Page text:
SDE: Clinical Guidelines Ch7M

Clinical Procedure Guidelines for Connecticut School NursesPrintable version | Back to Contents
7
Specialized Health Care Procedures

M. Injectables: Intramuscular, Subcutaneous Medication or Vaccination Administration

Definition

Injecting a medication or immunization into a muscle or subcutaneous (SC) tissue.

Purpose

To maintain a medication or immunization regime prescribed by an authorized health care provider.

Equipment

The appropriate size sterile needle, syringe, gloves, and alcohol swab.

Procedure

  1. Follow “The Six Rights of Medication Administration,” (right medication, right dose, right student, right route, right time, and right approach).
  2. Determine the correct size needle and injection site.
  3. Medication authorizations for injectable medications in school should specify the injection site options and any other detail specific to that medication that is necessary to ensure safe administration in school.
  4. For subcutaneous insulin injections, follow the above procedures and see chapter 3 for specific insulin injection considerations.
  5. For intramuscular (IM) injections of epinephrine using an auto-injection device (such as an EpiPen).

Immunization considerations

  1. The list of current vaccines and administration considerations is found on the CDC's Web site. Access the electronic version to ensure that it reflects the most recent updates.
  2. The National Childhood Vaccine Injury Act (NCVIA), enacted in 1986, set forth three basic requirements for all vaccination providers. These apply to school nurses who directly administer a vaccination. When a local health department administers the vaccine at a school, it is responsible for this criteria:
    1. Providers must give the patient (or parent/legal representative of a minor) a copy of the relevant federal “Vaccine Information Statement” (VIS) for the vaccine they are about to receive.
    2. Providers must record certain information about the vaccines administered in the patient’s medical record or a permanent office log, including:
      1. Name of manufacturer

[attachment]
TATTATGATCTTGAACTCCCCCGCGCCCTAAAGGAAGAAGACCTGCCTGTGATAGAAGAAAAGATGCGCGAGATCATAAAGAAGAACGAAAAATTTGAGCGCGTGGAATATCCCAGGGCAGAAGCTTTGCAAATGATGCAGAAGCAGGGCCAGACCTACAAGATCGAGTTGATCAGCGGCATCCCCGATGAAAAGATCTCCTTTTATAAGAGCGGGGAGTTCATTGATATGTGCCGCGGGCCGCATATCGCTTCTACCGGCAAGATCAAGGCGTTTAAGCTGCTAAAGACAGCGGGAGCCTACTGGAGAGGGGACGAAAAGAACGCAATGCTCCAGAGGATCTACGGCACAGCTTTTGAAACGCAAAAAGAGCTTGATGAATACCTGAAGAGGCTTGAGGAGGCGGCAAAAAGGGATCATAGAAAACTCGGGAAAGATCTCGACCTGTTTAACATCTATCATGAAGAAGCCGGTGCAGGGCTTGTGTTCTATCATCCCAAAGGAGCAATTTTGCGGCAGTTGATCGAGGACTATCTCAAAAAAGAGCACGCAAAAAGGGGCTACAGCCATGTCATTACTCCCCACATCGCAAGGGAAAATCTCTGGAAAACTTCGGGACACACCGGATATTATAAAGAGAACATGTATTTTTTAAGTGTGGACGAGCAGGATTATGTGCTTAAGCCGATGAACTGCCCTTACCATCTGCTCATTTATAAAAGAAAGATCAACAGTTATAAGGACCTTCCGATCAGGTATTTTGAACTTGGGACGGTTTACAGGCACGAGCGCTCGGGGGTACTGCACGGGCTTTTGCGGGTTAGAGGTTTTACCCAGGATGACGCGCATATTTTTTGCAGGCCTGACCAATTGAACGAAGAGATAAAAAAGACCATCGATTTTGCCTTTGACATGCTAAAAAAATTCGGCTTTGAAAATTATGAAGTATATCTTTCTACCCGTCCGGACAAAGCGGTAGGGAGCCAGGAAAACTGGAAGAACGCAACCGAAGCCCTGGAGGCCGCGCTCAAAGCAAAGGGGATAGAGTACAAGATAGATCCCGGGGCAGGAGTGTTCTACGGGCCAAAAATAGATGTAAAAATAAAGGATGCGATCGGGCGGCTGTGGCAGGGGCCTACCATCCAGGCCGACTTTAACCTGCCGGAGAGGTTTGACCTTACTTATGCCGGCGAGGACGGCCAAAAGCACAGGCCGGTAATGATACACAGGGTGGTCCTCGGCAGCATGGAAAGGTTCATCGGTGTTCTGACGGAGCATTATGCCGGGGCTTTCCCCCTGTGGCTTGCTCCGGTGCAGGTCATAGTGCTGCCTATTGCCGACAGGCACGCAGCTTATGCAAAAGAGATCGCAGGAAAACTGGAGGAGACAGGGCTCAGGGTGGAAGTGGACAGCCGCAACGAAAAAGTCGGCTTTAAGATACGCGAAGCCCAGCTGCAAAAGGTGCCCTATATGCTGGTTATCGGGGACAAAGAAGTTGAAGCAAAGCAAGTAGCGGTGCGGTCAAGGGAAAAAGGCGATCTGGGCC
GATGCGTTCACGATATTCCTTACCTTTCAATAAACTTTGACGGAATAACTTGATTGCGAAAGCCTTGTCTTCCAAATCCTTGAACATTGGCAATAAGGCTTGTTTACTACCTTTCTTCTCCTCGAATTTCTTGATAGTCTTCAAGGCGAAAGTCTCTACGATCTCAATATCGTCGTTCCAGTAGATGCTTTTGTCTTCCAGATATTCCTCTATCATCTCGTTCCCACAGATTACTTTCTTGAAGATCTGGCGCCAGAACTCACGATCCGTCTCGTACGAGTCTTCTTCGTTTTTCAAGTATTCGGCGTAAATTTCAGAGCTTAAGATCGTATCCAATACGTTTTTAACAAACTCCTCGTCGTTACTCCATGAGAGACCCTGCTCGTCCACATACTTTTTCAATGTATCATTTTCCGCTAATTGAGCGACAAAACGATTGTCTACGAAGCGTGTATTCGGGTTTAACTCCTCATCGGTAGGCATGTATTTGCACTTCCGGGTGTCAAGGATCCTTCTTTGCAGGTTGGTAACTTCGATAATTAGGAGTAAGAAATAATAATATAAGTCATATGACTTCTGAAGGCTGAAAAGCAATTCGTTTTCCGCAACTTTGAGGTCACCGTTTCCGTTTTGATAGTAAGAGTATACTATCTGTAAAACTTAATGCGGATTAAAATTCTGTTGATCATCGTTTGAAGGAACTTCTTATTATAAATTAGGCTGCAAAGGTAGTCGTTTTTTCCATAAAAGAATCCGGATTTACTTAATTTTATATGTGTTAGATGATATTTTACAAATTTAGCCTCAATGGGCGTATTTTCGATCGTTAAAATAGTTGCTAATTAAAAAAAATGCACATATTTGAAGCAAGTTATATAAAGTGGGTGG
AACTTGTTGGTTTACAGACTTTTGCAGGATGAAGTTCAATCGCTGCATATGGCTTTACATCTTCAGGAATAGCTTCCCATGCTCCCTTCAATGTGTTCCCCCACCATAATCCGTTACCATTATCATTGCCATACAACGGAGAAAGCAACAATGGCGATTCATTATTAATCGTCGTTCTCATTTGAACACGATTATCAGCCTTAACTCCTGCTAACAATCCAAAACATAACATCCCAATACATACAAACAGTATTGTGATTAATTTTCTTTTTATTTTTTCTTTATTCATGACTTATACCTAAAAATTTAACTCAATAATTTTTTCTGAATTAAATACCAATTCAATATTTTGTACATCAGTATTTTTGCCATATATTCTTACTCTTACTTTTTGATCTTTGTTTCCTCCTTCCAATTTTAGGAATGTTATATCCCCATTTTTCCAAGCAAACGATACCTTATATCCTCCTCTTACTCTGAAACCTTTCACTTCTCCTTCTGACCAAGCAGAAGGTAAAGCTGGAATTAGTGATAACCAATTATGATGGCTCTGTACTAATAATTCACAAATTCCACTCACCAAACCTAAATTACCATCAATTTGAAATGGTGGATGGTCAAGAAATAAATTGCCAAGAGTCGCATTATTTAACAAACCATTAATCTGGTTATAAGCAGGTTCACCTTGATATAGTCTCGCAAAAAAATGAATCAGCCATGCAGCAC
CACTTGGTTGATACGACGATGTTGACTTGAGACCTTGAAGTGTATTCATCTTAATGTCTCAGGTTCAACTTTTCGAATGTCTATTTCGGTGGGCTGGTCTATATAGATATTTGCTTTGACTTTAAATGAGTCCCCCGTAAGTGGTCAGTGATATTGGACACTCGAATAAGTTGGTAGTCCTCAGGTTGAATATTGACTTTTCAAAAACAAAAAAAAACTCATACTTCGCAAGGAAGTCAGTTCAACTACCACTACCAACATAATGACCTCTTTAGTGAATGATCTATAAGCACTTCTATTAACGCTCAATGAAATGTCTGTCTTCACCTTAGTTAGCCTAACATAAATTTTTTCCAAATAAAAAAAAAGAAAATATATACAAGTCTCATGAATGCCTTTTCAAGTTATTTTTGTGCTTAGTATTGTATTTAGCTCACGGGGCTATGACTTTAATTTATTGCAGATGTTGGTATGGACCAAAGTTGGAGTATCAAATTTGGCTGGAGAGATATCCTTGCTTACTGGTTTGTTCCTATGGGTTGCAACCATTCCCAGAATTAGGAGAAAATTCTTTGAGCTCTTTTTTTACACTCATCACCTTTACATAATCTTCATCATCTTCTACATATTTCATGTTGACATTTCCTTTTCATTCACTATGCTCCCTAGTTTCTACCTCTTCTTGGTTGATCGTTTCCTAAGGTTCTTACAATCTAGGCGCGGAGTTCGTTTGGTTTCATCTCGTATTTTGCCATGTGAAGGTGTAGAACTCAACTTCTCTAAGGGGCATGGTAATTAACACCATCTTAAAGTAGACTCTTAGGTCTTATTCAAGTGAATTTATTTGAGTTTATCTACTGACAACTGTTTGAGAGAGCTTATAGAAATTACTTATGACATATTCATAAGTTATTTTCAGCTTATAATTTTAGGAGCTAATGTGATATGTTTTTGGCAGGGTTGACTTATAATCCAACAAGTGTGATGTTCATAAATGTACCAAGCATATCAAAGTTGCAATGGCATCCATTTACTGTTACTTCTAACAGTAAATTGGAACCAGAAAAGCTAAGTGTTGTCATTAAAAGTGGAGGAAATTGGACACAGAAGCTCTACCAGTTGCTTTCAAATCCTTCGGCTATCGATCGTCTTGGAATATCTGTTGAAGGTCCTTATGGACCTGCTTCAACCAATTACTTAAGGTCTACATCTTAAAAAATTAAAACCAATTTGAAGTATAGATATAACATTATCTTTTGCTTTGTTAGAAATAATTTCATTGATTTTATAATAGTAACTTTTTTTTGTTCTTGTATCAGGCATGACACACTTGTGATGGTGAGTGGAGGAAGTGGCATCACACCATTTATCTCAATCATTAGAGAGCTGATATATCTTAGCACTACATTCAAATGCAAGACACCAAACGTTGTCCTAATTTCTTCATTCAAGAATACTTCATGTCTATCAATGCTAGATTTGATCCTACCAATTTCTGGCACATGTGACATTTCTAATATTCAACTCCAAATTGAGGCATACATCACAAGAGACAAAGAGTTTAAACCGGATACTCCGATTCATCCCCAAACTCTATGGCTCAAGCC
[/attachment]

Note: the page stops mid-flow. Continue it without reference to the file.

2. Lot #
      3. Expiration date
    3. Providers must document any adverse event following the vaccination that the patient experiences and that becomes known to the provider, whether or not it is felt to be caused by the vaccine, and submit the report to the Vaccine Adverse Event Reporting System (VAERS).
    4. As of April 2008, NCVIA requirements apply to diphtheria, tetanus, pertussis, measles, mumps, rubella, polio, hepatitis A, hepatitis B, Haemophilus influenzae type b (Hib), varicella, influenza, pneumococcal conjugate, meningococcal, rotavirus, and human papillomavirus (HPV) vaccine.

Select Nursing Considerations

Administration of injectable medications or vaccinations in the school setting by a school nurse needs to carefully consider individual factors related to each student. Some questions to consider include:

  • Is the administration of this medication part of an IHCP that addresses a chronic disease management or is it a short-term health problem?
  • Is the administration of this medication in school necessary for this student to maintain his or her education?
  • Are there other options for administration times that do not include school hours?
  • Is this the safest option to help manage this particular health issue?

Delegation Considerations

Only a school nurse, RN, or LPN can administer IM or SC medications or immunizations.

Exception: If approved by the local or regional board of education, paraprofessionals, in the absence of a school nurse, may only administer medications to a specific student to protect that student from harm or death due to a medically diagnosed allergic condition, including the administration of medications with a cartridge injector, such as an EpiPen (Connecticut General Statutes, Section 20-212a).

References

Bowden, V.R., and Greenberg, C.S. (2008). Pediatric Nursing Procedures, 2nd edition. Philadelphia, PA: Lippincott Williams and Wilkins.

The National Childhood Vaccine Injury Act (NCVIA). 1986.

The Regulations of Connecticut State Agencies. Administration of Medications by School Personnel and Administration of Medication During Before- and After-School Programs and School Readiness Programs.

Resource

State Department of Public Health. Connecticut Immunization Program.

 




Content Last Modified on 7/23/2014 1:29:05 PM